What is TNR?
TNR stands for Trap-Neuter-Release. TNR involves trapping feral and free-roaming cats (or "community cats") in humane traps, having them spayed/neutered, vaccinated, and ear-tipped, and releasing them back to their original location.
What is a Community Cat?
"Community cat" refers to any unowned, free-roaming cat. This encompasses both feral cats and stray cats. A feral cat is a cat that is not socialized to humans, and cannot be touched or played with like a pet cat. A stray cat is a free-roaming cat that is friendly to humans, but which has no known owner. Feral cats are not suitable to live indoors as pets, while strays may be. TNR is a suitable approach for both feral and stray cats as it prevents the birth of additional homeless cats.
What is an "ear-tip?"
Ear-tipping is the surgical removal of a small portion of a cat's left ear. Ear-tipping is done while a cat is sedated for spay/neuter surgery and is not painful for the cat.
An ear-tip marks that a community cat has been spayed/neutered and vaccinated against Rabies. It protects cats from being trapped and euthanized, and allows for them to be released back to their colony if they end up at the Wake County Animal Center.
Can't feral cats go to a shelter?
Since feral cats are not socialized to humans, they are not adoptable as pets. No-kill rescues rely on adoptions in order to save as many lives as possible, and therefore cannot take on unadoptable cats. While a county shelter will take surrendered feral cats, the cats will be euthanized since they cannot be adopted out.
If a community cat is friendly (a "stray"), it may be eligible to enter an adoption program. TNR Wake does not maintain its own adoption or foster program.
Can't the cats be relocated?
Relocating a community cat or an entire colony should be a last resort. Cats are territorial and will try to find their way back home, and may end up injured or killed along the way. Unless the cats' lives are in danger, the best place for them is the area they are already familiar with.
If feral cats are causing problems in your neighborhood, contact the TNR Wake Helpline to discuss how you can resolve the issues and help the cats be netter neighbors.
If you feel relocation may be necessary, read Alley Cat Allies' relocation guide to learn how to do so safely and successfully.
About TNR Wake
Will you trap cats for me?
TNR Wake is run by a small group of volunteers. While we can direct you to resources for performing TNR, we typically do not have the resources necessary to assist with trapping and transport. However, we may be able to provide hands-on assistance in certain circumstances, such as when a caretaker is physically unable to perform TNR or lacks transportation.
A community cat had kittens. Can you take them?
Kittens born to a community cat may be eligible to enter an adoption program if the caretaker first socializes the kittens to humans. The ideal window for socializing feral kittens is 6 to 12 weeks of age. If a kitten is past 12 weeks of age, TNR is the best approach. Kittens can be spayed/neutered at 8 weeks old and 2 pounds, and can receive a Rabies vaccine at 12 weeks.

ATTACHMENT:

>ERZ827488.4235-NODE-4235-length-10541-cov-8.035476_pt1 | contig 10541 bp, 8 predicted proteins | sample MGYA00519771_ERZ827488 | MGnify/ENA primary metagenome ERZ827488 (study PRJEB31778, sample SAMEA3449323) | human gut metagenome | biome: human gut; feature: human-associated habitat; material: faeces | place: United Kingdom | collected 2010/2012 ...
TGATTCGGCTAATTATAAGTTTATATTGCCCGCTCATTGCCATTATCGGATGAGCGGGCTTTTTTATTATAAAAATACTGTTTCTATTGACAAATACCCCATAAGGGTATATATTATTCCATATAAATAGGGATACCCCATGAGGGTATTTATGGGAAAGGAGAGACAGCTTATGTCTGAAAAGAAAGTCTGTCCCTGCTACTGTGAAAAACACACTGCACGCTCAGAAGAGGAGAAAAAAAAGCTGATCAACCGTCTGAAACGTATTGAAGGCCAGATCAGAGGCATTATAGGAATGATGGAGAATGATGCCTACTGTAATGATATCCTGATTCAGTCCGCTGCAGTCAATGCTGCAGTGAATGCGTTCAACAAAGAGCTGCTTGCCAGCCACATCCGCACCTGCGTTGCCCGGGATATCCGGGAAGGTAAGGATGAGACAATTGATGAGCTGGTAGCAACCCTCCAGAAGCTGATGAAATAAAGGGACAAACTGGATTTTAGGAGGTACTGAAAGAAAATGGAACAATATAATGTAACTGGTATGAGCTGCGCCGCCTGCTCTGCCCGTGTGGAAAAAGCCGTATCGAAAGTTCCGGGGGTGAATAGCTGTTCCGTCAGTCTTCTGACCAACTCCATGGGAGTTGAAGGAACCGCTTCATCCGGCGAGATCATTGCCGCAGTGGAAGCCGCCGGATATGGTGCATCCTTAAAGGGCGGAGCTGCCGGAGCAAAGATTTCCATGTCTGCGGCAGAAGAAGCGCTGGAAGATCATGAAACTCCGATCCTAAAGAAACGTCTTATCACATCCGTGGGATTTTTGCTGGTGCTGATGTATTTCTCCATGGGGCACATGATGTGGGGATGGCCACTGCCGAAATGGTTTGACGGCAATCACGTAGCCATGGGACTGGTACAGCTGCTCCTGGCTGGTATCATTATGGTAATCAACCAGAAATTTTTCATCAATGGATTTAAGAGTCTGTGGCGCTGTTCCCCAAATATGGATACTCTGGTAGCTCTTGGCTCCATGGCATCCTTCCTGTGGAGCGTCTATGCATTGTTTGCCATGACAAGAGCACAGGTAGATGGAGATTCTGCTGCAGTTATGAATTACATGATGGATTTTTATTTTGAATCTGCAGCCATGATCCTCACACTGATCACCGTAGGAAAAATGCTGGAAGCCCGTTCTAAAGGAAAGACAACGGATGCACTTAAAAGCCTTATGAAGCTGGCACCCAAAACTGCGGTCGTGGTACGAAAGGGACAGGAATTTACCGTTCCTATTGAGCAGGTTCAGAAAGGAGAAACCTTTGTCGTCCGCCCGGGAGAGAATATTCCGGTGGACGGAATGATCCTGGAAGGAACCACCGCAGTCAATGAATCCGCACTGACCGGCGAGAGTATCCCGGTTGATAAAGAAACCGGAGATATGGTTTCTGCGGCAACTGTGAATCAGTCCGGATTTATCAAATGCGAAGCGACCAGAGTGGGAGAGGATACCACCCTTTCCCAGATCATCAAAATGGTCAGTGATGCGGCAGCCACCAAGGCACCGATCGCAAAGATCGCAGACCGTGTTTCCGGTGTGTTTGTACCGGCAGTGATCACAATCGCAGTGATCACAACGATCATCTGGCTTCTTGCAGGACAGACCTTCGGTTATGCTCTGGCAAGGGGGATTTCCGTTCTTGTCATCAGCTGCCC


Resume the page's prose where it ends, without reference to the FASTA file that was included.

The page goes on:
TNR Wake does not maintain its own adoption or foster program. If there are kittens you would like to get into a rescue group, we may be able to provide you with the names of some local rescue groups.
A feral cat is injured. Can you help?
If you come across a cat that is seriously ill/injured and unlikely to recover, such as from being struck by a vehicle, you should call your local Animal Control or bring it to the county shelter.
If a cat has a treatable illness or injury, you may be able to trap it and bring it to a veterinarian to be seen. While there is not a free full-service veterinary clinic in Wake County, you may be able to negotiate a "Good Samaritan" discount with your veterinarian.
If you are bringing a feral cat to the vet, it will need to arrive in a trap. Visit our Resources page to find a trap rental.
About the Colony Registry
Why should I register my colony?
Registering your feral cat colony allows us to contact you if a cat from your colony is trapped by Animal Control. The Wake County Animal Center informs TNR Wake when an ear-tipped feral cat is at the shelter. Using the colony information you provide, we can contact you if we believe the cat may be from your colony. The cat can then be released from the shelter and returned to its colony.
Is my colony information confidential?
Information submitted to the TNR Wake Colony Registry is held in a confidential database. Your information will never be disclosed to a third party without express written consent. General data, such as zip codes or number of cats may be shared for statistical purposes and to obtain funding for cat projects.
A cat from my colony was trapped by Animal Control. How can I reclaim it?
If your cat has been spayed/neutered and has an ear-tip, you may be able to reclaim it from the Wake County Animal Center during the center's business hours.
In order to reclaim a cat as its caretaker, you will be required to show proof of "ownership." This may be a spay/neuter record, a Rabies certificate, or a photo of the cat. Without proof of ownership, you may be required to wait until the cat's stray hold is lifted before reclaiming it. Contact the TNR Wake Helpline and we will assist you in arranging authorization to reclaim the cat.
In certain circumstances you may be required to relocate the cat as a condition of its release. If a cat must be relocated, it's important to have a plan in place before reclaiming it.
I was charged $5 to reclaim an ear-tipped cat. Why?
Without proof of a current Rabies vaccination for the cat, you will be required to pay $5 for the cat to be vaccinated before leaving the Wake County Animal Center